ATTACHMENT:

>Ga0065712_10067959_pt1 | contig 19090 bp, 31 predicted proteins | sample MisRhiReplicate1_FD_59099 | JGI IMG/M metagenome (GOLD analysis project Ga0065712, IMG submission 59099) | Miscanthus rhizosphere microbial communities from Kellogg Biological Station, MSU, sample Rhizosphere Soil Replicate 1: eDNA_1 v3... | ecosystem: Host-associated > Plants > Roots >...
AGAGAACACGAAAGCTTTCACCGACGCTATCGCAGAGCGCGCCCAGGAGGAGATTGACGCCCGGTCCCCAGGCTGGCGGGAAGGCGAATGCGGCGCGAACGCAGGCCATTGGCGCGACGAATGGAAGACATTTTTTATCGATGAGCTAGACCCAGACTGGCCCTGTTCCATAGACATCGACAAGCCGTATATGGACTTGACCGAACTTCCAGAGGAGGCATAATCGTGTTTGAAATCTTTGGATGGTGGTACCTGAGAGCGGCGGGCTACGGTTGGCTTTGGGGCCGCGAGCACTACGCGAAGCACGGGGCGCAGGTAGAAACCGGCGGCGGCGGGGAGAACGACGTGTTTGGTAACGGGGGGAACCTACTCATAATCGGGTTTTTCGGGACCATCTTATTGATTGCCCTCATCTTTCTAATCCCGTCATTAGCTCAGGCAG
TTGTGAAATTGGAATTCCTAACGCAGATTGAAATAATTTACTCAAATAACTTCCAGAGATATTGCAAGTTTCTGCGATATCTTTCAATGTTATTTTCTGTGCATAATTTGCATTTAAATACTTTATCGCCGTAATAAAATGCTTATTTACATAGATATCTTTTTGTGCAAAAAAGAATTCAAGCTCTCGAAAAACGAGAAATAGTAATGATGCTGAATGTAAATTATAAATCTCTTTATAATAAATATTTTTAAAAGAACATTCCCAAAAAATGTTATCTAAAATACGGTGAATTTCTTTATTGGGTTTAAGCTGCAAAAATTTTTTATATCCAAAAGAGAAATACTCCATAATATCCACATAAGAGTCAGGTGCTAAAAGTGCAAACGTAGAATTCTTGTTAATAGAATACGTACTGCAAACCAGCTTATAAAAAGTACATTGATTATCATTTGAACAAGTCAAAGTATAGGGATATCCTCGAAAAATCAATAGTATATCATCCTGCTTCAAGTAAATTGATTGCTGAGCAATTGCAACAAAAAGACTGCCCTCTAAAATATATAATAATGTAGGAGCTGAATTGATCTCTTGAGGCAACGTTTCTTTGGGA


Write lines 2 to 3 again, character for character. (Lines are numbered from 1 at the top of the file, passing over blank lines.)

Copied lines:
AGAGAACACGAAAGCTTTCACCGACGCTATCGCAGAGCGCGCCCAGGAGGAGATTGACGCCCGGTCCCCAGGCTGGCGGGAAGGCGAATGCGGCGCGAACGCAGGCCATTGGCGCGACGAATGGAAGACATTTTTTATCGATGAGCTAGACCCAGACTGGCCCTGTTCCATAGACATCGACAAGCCGTATATGGACTTGACCGAACTTCCAGAGGAGGCATAATCGTGTTTGAAATCTTTGGATGGTGGTACCTGAGAGCGGCGGGCTACGGTTGGCTTTGGGGCCGCGAGCACTACGCGAAGCACGGGGCGCAGGTAGAAACCGGCGGCGGCGGGGAGAACGACGTGTTTGGTAACGGGGGGAACCTACTCATAATCGGGTTTTTCGGGACCATCTTATTGATTGCCCTCATCTTTCTAATCCCGTCATTAGCTCAGGCAG
TTGTGAAATTGGAATTCCTAACGCAGATTGAAATAATTTACTCAAATAACTTCCAGAGATATTGCAAGTTTCTGCGATATCTTTCAATGTTATTTTCTGTGCATAATTTGCATTTAAATACTTTATCGCCGTAATAAAATGCTTATTTACATAGATATCTTTTTGTGCAAAAAAGAATTCAAGCTCTCGAAAAACGAGAAATAGTAATGATGCTGAATGTAAATTATAAATCTCTTTATAATAAATATTTTTAAAAGAACATTCCCAAAAAATGTTATCTAAAATACGGTGAATTTCTTTATTGGGTTTAAGCTGCAAAAATTTTTTATATCCAAAAGAGAAATACTCCATAATATCCACATAAGAGTCAGGTGCTAAAAGTGCAAACGTAGAATTCTTGTTAATAGAATACGTACTGCAAACCAGCTTATAAAAAGTACATTGATTATCATTTGAACAAGTCAAAGTATAGGGATATCCTCGAAAAATCAATAGTATATCATCCTGCTTCAAGTAAATTGATTGCTGAGCAATTGCAACAAAAAGACTGCCCTCTAAAATATATAATAATGTAGGAGCTGAATTGATCTCTTGAGGCAACGTTTCTTTGGGA